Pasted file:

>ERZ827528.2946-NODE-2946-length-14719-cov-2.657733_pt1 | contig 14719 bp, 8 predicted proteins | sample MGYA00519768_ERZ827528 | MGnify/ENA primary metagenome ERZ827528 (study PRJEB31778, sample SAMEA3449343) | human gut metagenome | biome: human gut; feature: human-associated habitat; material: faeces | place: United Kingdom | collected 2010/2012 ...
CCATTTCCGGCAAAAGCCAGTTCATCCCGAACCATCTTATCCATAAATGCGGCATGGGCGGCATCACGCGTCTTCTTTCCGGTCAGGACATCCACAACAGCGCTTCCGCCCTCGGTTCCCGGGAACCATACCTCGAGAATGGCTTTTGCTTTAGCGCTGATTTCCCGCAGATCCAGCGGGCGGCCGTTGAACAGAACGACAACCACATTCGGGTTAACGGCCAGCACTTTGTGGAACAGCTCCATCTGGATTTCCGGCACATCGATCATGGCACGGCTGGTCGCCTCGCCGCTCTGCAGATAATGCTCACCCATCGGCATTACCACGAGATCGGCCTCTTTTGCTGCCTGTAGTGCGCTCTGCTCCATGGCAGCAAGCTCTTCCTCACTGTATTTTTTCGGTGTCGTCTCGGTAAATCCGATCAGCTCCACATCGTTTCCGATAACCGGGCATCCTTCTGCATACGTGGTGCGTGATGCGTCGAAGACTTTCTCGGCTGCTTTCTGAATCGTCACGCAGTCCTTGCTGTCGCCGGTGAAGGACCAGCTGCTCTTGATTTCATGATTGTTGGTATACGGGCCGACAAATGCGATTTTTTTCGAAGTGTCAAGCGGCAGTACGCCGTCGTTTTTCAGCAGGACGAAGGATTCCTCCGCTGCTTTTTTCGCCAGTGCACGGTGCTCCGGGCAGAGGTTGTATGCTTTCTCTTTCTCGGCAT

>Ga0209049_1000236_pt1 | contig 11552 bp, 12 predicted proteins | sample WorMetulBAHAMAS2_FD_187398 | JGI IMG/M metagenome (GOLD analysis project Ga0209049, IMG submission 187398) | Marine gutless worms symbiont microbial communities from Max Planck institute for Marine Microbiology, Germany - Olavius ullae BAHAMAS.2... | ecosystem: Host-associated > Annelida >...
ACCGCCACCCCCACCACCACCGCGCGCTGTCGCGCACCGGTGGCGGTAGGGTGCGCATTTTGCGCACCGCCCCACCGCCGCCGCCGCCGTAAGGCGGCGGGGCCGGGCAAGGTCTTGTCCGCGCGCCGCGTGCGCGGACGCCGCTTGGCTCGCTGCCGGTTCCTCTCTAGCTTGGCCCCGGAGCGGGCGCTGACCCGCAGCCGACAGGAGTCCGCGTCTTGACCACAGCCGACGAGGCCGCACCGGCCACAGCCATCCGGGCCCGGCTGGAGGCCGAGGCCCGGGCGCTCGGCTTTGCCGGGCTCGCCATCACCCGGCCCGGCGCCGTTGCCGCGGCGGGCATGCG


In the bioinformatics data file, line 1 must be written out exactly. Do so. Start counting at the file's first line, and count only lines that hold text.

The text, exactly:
>ERZ827528.2946-NODE-2946-length-14719-cov-2.657733_pt1 | contig 14719 bp, 8 predicted proteins | sample MGYA00519768_ERZ827528 | MGnify/ENA primary metagenome ERZ827528 (study PRJEB31778, sample SAMEA3449343) | human gut metagenome | biome: human gut; feature: human-associated habitat; material: faeces | place: United Kingdom | collected 2010/2012 ...